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Western University Joins TRIUMF Consortium

16 December 2014

At their recent meeting, the TRIUMF Board of Management approved the admittance of Western University as an associate member of the consortium of universities that owns and operates Canada’s national laboratory for particle and nuclear physics. Western joins TRIUMF as the 19th Canadian member university, reinforcing existing networks in nuclear medicine and materials science.

"At the heart of TRIUMF is an engaged and committed community of university members from across Canada and we are delighted to welcome Western University as a new member,” said Dr. Steven Liss, Chair of the TRIUMF Board and Vice Principal of Research at Queen’s University. “TRIUMF's international reputation and leadership in areas of nuclear medicine, accelerator and materials science, nuclear and particle physics draws upon the scientific excellence at our universities and provides leading edge platforms for training.”

“We are pleased to officially be a part of TRIUMF’s ambitious plans for the future,” said Dan Sinai, Associate Vice-President (Research) at Western University. “This partnership provides meaningful contributions to nuclear medicine for the betterment of Canadian health.”

Western has a strong research program in health sciences, complementing the nuclear medicine program at TRIUMF. Dr. Frank Prato, Imaging Program Leader at Western University and its affiliated hospital-based research institute Lawson Health Research Institute, collaborates with TRIUMF on the Natural Resources Canada-funded Isotope Technology Acceleration Program (ITAP) project to demonstrate and commercialize non-reactor production technology for Tc-99m using hospital-based medical cyclotrons.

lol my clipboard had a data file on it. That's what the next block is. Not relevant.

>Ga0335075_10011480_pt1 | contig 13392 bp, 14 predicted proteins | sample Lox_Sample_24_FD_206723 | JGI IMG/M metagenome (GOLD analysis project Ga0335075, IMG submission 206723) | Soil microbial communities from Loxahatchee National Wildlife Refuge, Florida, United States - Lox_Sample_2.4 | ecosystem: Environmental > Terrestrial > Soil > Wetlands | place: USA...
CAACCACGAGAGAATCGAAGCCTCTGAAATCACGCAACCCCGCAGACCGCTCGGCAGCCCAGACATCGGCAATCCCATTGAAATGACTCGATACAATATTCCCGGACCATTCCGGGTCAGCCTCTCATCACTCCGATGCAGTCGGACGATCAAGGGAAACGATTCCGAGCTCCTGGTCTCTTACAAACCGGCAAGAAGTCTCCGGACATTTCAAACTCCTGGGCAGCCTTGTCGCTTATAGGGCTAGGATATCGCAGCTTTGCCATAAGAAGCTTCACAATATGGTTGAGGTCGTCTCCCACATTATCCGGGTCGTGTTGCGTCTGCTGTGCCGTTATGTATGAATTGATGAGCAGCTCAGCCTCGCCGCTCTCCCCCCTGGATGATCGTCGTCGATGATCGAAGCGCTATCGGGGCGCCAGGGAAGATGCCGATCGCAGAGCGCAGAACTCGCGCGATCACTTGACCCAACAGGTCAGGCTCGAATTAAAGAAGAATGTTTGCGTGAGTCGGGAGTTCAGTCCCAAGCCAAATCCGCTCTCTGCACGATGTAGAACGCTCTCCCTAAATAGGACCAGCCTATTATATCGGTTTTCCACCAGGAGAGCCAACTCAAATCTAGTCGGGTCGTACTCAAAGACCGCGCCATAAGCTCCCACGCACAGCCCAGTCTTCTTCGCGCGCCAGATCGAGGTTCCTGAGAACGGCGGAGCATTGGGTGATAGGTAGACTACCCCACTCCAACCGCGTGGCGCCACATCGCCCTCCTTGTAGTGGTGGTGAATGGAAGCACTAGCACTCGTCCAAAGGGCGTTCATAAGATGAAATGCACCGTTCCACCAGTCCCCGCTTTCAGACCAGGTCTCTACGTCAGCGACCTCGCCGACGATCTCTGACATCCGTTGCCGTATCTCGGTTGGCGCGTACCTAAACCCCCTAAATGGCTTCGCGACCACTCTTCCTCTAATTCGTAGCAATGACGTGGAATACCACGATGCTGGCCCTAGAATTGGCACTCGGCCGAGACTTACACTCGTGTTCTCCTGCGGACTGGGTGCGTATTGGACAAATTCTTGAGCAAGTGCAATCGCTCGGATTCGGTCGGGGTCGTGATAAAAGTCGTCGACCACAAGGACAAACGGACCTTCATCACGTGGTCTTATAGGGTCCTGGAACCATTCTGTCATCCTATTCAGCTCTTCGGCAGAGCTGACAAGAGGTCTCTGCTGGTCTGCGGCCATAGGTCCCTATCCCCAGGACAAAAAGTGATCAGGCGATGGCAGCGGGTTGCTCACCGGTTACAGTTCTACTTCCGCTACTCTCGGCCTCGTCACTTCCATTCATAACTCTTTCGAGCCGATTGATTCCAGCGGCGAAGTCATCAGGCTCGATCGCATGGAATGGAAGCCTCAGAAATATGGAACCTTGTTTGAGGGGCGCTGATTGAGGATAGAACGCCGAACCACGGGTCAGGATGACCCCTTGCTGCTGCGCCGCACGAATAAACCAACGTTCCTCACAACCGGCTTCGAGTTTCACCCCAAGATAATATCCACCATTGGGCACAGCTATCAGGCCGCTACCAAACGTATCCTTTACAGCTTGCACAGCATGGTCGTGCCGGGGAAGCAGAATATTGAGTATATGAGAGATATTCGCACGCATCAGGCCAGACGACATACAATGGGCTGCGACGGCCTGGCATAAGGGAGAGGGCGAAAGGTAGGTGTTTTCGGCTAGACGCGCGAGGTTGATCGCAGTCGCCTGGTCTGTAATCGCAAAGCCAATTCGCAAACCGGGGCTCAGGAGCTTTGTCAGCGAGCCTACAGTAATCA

“As Canada's national laboratory for particle and nuclear physics, TRIUMF is a valuable resource for nuclear medicine research,” said Dr. Prato. “Under the leadership of Dr. Paul Schaffer, TRIUMF leads a Canadian team of researchers, including Lawson, in development of a technology to produce Tc-99m, a medical isotope needed by more than one million Canadians each year for the diagnosis of cancer and heart disease. We look forward to many years of collaboration to help keep Canada at the forefront of nuclear medicine."

TRIUMF’s core operations are supported via a federal contribution through the National Research Council Canada with additional funding from the Canada Foundation for Innovation, Canadian Institutes of Health Research, Natural Resources Canada, Natural Sciences and Engineering Research Council, and Western Economic Diversification. The Government of British Columbia has provided infrastructure capital funds.

–Taken from a TRIUMF press release.